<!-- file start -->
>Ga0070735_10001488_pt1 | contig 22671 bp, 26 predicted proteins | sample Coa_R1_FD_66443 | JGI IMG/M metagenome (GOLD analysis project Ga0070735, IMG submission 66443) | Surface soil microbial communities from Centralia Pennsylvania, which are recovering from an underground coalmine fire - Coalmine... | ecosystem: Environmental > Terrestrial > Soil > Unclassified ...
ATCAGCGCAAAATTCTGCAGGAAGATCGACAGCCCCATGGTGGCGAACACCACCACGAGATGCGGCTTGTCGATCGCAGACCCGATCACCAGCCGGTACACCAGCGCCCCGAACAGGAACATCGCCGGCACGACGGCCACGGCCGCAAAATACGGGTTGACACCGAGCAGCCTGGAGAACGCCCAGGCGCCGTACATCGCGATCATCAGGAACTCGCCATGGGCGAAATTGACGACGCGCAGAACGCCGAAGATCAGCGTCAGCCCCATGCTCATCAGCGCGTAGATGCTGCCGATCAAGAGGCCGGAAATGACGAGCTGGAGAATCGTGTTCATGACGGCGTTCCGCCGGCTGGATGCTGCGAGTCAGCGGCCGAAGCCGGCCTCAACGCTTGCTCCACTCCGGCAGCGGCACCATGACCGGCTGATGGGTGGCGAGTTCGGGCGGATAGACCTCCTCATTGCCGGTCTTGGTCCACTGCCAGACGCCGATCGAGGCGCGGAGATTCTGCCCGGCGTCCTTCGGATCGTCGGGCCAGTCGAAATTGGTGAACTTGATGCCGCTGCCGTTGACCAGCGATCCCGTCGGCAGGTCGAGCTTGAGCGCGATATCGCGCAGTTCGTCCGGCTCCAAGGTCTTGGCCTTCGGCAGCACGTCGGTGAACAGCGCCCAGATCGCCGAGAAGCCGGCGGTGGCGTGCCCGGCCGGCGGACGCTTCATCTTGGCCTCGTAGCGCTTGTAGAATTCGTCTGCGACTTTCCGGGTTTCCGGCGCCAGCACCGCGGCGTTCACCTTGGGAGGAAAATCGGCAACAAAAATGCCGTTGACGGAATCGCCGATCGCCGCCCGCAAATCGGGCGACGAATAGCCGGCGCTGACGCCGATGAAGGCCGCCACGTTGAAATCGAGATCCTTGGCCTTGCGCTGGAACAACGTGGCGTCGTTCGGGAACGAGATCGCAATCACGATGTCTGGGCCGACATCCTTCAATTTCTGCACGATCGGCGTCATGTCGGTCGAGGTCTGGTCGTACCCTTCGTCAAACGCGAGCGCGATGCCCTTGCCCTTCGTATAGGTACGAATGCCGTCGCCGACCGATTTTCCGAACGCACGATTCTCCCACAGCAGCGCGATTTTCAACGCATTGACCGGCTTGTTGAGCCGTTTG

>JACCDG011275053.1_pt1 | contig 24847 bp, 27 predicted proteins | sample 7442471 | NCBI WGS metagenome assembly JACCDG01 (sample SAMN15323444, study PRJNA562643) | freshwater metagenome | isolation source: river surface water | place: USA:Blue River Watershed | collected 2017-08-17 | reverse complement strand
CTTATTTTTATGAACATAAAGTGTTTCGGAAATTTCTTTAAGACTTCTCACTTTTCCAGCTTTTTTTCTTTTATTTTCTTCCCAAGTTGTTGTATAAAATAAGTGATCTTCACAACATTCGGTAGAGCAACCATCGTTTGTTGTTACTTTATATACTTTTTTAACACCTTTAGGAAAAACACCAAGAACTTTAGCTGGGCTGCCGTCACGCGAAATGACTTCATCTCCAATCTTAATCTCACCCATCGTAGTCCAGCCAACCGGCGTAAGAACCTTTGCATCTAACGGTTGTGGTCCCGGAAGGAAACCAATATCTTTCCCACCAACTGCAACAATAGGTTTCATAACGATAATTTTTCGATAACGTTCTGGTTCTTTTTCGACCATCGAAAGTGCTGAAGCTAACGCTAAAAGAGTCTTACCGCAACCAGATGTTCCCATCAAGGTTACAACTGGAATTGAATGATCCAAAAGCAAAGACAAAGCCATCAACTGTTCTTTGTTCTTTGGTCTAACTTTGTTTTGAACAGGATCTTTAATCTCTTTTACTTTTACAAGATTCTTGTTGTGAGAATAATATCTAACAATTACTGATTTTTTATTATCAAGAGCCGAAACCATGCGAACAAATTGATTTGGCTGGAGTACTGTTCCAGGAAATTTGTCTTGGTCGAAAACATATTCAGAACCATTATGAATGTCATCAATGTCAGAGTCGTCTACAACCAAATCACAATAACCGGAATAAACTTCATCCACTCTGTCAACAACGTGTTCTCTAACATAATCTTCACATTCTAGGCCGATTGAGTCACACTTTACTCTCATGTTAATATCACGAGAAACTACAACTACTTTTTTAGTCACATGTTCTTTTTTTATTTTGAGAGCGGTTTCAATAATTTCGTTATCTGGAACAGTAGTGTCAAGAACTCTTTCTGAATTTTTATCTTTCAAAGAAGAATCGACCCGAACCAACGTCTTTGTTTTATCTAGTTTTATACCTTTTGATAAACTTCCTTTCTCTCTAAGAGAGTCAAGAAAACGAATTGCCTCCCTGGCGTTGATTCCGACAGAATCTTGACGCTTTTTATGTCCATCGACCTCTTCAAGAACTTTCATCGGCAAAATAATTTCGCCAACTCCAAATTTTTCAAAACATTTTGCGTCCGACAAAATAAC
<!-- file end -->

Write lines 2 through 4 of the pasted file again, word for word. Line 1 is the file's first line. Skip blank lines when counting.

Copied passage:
ATCAGCGCAAAATTCTGCAGGAAGATCGACAGCCCCATGGTGGCGAACACCACCACGAGATGCGGCTTGTCGATCGCAGACCCGATCACCAGCCGGTACACCAGCGCCCCGAACAGGAACATCGCCGGCACGACGGCCACGGCCGCAAAATACGGGTTGACACCGAGCAGCCTGGAGAACGCCCAGGCGCCGTACATCGCGATCATCAGGAACTCGCCATGGGCGAAATTGACGACGCGCAGAACGCCGAAGATCAGCGTCAGCCCCATGCTCATCAGCGCGTAGATGCTGCCGATCAAGAGGCCGGAAATGACGAGCTGGAGAATCGTGTTCATGACGGCGTTCCGCCGGCTGGATGCTGCGAGTCAGCGGCCGAAGCCGGCCTCAACGCTTGCTCCACTCCGGCAGCGGCACCATGACCGGCTGATGGGTGGCGAGTTCGGGCGGATAGACCTCCTCATTGCCGGTCTTGGTCCACTGCCAGACGCCGATCGAGGCGCGGAGATTCTGCCCGGCGTCCTTCGGATCGTCGGGCCAGTCGAAATTGGTGAACTTGATGCCGCTGCCGTTGACCAGCGATCCCGTCGGCAGGTCGAGCTTGAGCGCGATATCGCGCAGTTCGTCCGGCTCCAAGGTCTTGGCCTTCGGCAGCACGTCGGTGAACAGCGCCCAGATCGCCGAGAAGCCGGCGGTGGCGTGCCCGGCCGGCGGACGCTTCATCTTGGCCTCGTAGCGCTTGTAGAATTCGTCTGCGACTTTCCGGGTTTCCGGCGCCAGCACCGCGGCGTTCACCTTGGGAGGAAAATCGGCAACAAAAATGCCGTTGACGGAATCGCCGATCGCCGCCCGCAAATCGGGCGACGAATAGCCGGCGCTGACGCCGATGAAGGCCGCCACGTTGAAATCGAGATCCTTGGCCTTGCGCTGGAACAACGTGGCGTCGTTCGGGAACGAGATCGCAATCACGATGTCTGGGCCGACATCCTTCAATTTCTGCACGATCGGCGTCATGTCGGTCGAGGTCTGGTCGTACCCTTCGTCAAACGCGAGCGCGATGCCCTTGCCCTTCGTATAGGTACGAATGCCGTCGCCGACCGATTTTCCGAACGCACGATTCTCCCACAGCAGCGCGATTTTCAACGCATTGACCGGCTTGTTGAGCCGTTTG

>JACCDG011275053.1_pt1 | contig 24847 bp, 27 predicted proteins | sample 7442471 | NCBI WGS metagenome assembly JACCDG01 (sample SAMN15323444, study PRJNA562643) | freshwater metagenome | isolation source: river surface water | place: USA:Blue River Watershed | collected 2017-08-17 | reverse complement strand
CTTATTTTTATGAACATAAAGTGTTTCGGAAATTTCTTTAAGACTTCTCACTTTTCCAGCTTTTTTTCTTTTATTTTCTTCCCAAGTTGTTGTATAAAATAAGTGATCTTCACAACATTCGGTAGAGCAACCATCGTTTGTTGTTACTTTATATACTTTTTTAACACCTTTAGGAAAAACACCAAGAACTTTAGCTGGGCTGCCGTCACGCGAAATGACTTCATCTCCAATCTTAATCTCACCCATCGTAGTCCAGCCAACCGGCGTAAGAACCTTTGCATCTAACGGTTGTGGTCCCGGAAGGAAACCAATATCTTTCCCACCAACTGCAACAATAGGTTTCATAACGATAATTTTTCGATAACGTTCTGGTTCTTTTTCGACCATCGAAAGTGCTGAAGCTAACGCTAAAAGAGTCTTACCGCAACCAGATGTTCCCATCAAGGTTACAACTGGAATTGAATGATCCAAAAGCAAAGACAAAGCCATCAACTGTTCTTTGTTCTTTGGTCTAACTTTGTTTTGAACAGGATCTTTAATCTCTTTTACTTTTACAAGATTCTTGTTGTGAGAATAATATCTAACAATTACTGATTTTTTATTATCAAGAGCCGAAACCATGCGAACAAATTGATTTGGCTGGAGTACTGTTCCAGGAAATTTGTCTTGGTCGAAAACATATTCAGAACCATTATGAATGTCATCAATGTCAGAGTCGTCTACAACCAAATCACAATAACCGGAATAAACTTCATCCACTCTGTCAACAACGTGTTCTCTAACATAATCTTCACATTCTAGGCCGATTGAGTCACACTTTACTCTCATGTTAATATCACGAGAAACTACAACTACTTTTTTAGTCACATGTTCTTTTTTTATTTTGAGAGCGGTTTCAATAATTTCGTTATCTGGAACAGTAGTGTCAAGAACTCTTTCTGAATTTTTATCTTTCAAAGAAGAATCGACCCGAACCAACGTCTTTGTTTTATCTAGTTTTATACCTTTTGATAAACTTCCTTTCTCTCTAAGAGAGTCAAGAAAACGAATTGCCTCCCTGGCGTTGATTCCGACAGAATCTTGACGCTTTTTATGTCCATCGACCTCTTCAAGAACTTTCATCGGCAAAATAATTTCGCCAACTCCAAATTTTTCAAAACATTTTGCGTCCGACAAAATAAC